Each day for the last week, Brady Anderson has passed UC Irvine's baseball stadium on his way to work out and sees what has become of it.
Anderson, a center fielder with the Baltimore Orioles, has been working out at Irvine with Steve Odgers, the Chicago White Sox's director of conditioning. It's a two-week fine-tuning session to prepare for spring training.
Their history together dates back to when they were athletes at Irvine and the school played baseball, not soccer, in the baseball stadium.
"It's weird to see a soccer field there," said Anderson, who played at Irvine from 1982-85. "Every college should have a baseball team."
Irvine's program was cut in 1992 to save money. Other Irvine programs also were axed, while some were reduced to a bare-bones operation.
Now Anderson has reached the point where he could lend a hand, but there is nothing left to help. He signed a five-year, $31-million contract with the Orioles this off-season.
"I feel closer to my college than my high school," said Anderson, who attended Carlsbad High School. "This is were I developed as a player. I was just reaching a point where I could help the program out when they cut it."
Not having baseball has made it difficult to approach Anderson for a donation. "Hey, we're the school that killed your sport. How bout a few bucks," is hardly the pitch that would work. He has not met with an athletic department official, although track Coach Vince O'Boyle is attempting to arrange a meeting with Anderson and Athletic Director Dan Guerrero.
Guerrero, who wasn't at Irvine at the time of the cuts, would dearly love to have a baseball team. He was a second baseman at UCLA. On his desk sits a baseball autographed by the 1973 Irvine team that won the Division II national championship.
"That baseball reminds every day how much I love the sport," Guerrero said. "I talked to a group in Irvine the other day and the first question was, 'When is baseball coming back?' It's purely an economic issue."
Those issues are not on Anderson's mind when he returns to Irvine each year to work out. He just sees soccer goals in the outfield.
"In 1992, when I made the All-Star team, I thought back and remembered that I trained here and became successful," Anderson said.
Flooding at the Bren Center forced the Irvine women's basketball game against Nevada to be moved to Irvine Valley College Sunday. The Anteaters came up with one of their best performances of the season in a 77-64 victory.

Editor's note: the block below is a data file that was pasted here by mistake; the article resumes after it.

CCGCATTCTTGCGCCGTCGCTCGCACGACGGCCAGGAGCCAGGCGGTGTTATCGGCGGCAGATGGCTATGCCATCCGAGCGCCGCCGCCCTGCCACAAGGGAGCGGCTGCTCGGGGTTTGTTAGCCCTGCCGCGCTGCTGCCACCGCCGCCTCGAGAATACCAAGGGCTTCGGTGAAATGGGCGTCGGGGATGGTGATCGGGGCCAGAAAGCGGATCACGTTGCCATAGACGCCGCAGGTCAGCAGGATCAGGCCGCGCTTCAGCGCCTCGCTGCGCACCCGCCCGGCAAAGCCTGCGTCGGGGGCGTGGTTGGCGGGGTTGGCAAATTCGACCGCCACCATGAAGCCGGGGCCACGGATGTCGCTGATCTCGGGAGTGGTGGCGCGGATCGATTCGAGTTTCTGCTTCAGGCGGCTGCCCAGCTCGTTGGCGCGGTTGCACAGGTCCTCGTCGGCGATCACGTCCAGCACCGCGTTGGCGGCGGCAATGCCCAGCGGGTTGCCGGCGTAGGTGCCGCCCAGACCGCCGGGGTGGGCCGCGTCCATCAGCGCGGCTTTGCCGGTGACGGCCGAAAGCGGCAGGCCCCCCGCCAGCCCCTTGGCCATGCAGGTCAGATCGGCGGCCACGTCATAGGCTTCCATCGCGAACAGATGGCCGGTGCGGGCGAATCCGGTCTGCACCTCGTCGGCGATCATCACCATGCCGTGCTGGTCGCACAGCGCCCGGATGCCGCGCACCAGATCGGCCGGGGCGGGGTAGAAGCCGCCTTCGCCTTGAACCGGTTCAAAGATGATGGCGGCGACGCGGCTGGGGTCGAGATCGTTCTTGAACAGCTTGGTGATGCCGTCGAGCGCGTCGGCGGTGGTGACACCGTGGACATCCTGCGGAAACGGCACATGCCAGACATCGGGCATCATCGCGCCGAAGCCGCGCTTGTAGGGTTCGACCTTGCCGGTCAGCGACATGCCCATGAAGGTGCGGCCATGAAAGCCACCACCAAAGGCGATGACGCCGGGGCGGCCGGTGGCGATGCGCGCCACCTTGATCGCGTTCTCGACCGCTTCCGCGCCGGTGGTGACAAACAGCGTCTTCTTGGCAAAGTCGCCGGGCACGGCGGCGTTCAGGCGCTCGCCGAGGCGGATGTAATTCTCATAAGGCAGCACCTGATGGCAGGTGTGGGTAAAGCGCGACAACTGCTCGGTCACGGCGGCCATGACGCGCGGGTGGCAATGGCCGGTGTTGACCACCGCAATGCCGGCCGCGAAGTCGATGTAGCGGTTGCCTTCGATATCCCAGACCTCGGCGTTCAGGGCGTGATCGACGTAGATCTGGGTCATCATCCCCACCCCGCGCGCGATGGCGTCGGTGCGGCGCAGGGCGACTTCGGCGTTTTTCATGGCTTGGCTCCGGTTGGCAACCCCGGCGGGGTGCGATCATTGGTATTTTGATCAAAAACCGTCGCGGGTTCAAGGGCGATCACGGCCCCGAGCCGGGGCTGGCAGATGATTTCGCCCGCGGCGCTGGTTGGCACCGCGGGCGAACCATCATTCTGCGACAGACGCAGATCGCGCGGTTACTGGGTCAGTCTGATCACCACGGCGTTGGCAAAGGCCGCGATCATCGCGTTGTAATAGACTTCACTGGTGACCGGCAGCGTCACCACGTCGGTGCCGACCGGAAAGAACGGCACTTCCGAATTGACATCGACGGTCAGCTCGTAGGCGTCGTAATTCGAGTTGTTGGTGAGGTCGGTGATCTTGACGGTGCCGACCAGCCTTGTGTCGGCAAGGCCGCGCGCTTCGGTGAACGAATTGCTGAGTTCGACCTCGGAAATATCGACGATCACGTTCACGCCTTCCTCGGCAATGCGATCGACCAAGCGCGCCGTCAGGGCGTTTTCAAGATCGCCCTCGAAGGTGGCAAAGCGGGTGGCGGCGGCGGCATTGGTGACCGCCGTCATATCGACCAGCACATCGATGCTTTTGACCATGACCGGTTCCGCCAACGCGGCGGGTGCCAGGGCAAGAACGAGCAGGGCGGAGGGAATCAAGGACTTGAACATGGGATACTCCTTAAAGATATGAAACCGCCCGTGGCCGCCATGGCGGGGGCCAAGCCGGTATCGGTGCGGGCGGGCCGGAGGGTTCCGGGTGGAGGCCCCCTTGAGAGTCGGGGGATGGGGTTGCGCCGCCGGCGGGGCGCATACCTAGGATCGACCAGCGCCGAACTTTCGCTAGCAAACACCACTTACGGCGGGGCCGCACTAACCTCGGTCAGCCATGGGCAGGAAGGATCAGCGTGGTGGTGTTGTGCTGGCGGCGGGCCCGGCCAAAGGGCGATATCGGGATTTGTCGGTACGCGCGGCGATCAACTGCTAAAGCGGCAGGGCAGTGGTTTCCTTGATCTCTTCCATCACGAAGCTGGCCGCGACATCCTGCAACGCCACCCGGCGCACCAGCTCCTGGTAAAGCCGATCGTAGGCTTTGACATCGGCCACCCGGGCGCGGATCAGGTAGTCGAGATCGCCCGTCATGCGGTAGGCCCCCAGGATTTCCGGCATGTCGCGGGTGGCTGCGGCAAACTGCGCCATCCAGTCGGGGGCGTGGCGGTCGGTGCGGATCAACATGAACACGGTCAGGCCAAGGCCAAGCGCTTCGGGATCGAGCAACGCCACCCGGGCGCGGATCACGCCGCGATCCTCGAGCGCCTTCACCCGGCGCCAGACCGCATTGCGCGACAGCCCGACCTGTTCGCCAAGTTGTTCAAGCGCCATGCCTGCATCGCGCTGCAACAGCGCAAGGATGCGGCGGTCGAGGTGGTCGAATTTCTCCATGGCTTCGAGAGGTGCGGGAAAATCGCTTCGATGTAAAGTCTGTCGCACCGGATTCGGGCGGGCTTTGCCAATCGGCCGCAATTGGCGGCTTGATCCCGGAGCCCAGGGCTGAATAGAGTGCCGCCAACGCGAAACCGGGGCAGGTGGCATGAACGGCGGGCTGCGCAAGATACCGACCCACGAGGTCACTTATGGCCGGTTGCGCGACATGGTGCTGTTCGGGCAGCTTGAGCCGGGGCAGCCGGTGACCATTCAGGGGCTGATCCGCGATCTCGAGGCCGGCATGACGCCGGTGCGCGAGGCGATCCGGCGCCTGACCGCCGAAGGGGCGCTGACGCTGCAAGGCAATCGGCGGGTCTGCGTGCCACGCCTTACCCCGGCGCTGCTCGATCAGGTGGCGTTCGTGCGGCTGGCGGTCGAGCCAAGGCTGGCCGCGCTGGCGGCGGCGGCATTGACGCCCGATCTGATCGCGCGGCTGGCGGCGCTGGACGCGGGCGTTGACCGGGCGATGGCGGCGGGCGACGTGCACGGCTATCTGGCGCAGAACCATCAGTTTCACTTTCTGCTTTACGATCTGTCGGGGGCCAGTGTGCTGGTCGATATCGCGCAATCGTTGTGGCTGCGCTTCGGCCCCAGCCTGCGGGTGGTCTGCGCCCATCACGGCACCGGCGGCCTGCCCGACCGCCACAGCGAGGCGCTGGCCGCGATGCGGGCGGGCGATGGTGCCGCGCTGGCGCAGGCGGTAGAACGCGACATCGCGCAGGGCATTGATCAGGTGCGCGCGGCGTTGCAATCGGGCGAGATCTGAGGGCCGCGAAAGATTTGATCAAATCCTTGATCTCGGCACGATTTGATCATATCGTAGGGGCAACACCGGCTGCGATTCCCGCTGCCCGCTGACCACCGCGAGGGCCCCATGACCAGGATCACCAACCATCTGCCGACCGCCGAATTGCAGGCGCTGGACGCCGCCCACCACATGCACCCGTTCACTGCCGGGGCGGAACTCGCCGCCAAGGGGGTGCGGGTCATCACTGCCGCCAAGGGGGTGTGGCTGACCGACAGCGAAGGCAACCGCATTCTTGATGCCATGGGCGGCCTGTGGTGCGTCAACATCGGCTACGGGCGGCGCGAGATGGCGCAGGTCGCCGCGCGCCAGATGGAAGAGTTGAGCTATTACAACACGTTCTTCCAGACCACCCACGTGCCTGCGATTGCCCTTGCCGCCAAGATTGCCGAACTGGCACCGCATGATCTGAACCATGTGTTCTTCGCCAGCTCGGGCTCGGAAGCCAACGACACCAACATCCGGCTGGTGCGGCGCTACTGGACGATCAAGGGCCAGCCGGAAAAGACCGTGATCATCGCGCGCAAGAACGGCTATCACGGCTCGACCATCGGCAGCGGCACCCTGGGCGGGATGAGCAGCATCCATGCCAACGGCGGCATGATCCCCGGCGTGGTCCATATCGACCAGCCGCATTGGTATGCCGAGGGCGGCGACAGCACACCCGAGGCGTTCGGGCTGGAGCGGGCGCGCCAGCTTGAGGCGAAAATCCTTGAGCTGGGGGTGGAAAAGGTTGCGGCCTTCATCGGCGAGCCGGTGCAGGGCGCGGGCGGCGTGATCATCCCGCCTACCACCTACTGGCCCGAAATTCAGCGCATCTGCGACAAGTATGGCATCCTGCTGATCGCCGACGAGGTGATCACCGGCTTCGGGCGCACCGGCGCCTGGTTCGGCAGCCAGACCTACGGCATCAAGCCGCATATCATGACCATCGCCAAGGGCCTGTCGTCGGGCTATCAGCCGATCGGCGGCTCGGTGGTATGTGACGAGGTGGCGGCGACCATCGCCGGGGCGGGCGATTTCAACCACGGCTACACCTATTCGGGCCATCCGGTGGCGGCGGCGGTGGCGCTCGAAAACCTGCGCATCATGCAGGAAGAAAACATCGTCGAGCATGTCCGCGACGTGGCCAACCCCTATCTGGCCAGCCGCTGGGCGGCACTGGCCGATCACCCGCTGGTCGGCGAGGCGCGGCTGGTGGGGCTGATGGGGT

"We're looking into arranging the rest of our games to be moved there," Coach Mark Adams said, jokingly.
One could almost hear the wheels creaking Thursday, after Irvine center Matt Willard fouled out against Fullerton, as Coach Pat Douglass pondered his move.
Who should I use?
The 6-foot-8 Wendell Robinson? The 6-10 Andrew Carlson? Douglass turned to Juma Jackson, who is 6-4.
It was a statement about the Anteaters' inside game these days. Robinson's play has deteriorated. Carlson is still an enigma. Willard has played well, but has off-nights. It has become a guessing game to see which one will produce.
Saturday, it was Carlson, who had a career-high 10 points in 27 minutes off the bench against Nevada. Willard was scoreless, playing eight minutes, and Robinson was scoreless in three minutes.
Losing five of the last six games, is just a reminder to Douglass of his young and inexperienced team. Nothing shows that more than Ben Jones' slump.
Jones, a freshman forward, was once the team's leading scorer, but he was scoreless against Fullerton. It was the first time he didn't start this season. He started Saturday against Nevada, but scored only five points and was two of nine from the field.
"It's a long season, it's a lot more games than these guys played in high school," Douglass said. "They are going against guys who are older and stronger. A guy like Ben wouldn't normally have to learn how to make adjustments against a box-and-one defense as a freshman. We have really asked a lot of him this year."
Doris Hawley, a middle blocker on the women's volleyball team, suffered minor injuries after being involved in a car accident Friday. Hawley came away with only a headache and bruises from the car's air bag and was not taken to the hospital.
"She had just put her seat belt on," Connolly said. "She said she suddenly got a feeling that she better put it on. The police said she was really lucky because the car could have flipped over."
Hawley has resumed workouts with the team but is being monitored, Connolly said.
(BEGIN TEXT OF INFOBOX / INFOGRAPHIC)
Key events this week for UC Irvine:
* Men's basketball hosts Utah State Thursday and plays at Cal State Fullerton Saturday. Both games are at 7 p.m. The Anteaters have lost five of six games, but remain tied for second in the Big West Conference's Western Division.
* Men's tennis plays at Fresno State Thursday, at Stanford Friday and at California Saturday.
* Women's basketball plays at Cal State Fullerton Sunday at 2 p.m. The Anteaters can secure their hold on second place in the Western Division.
* Women's tennis plays at San Diego Friday and hosts Southern Utah at 10 a.m. Saturday. Former Woodbridge standout Natalie Exon is the team's No. 2 singles player.
* The men's and women's track and field teams open their season at the Jack Rose/Long Beach relays Saturday at Long Beach State. Events begin at 10 a.m.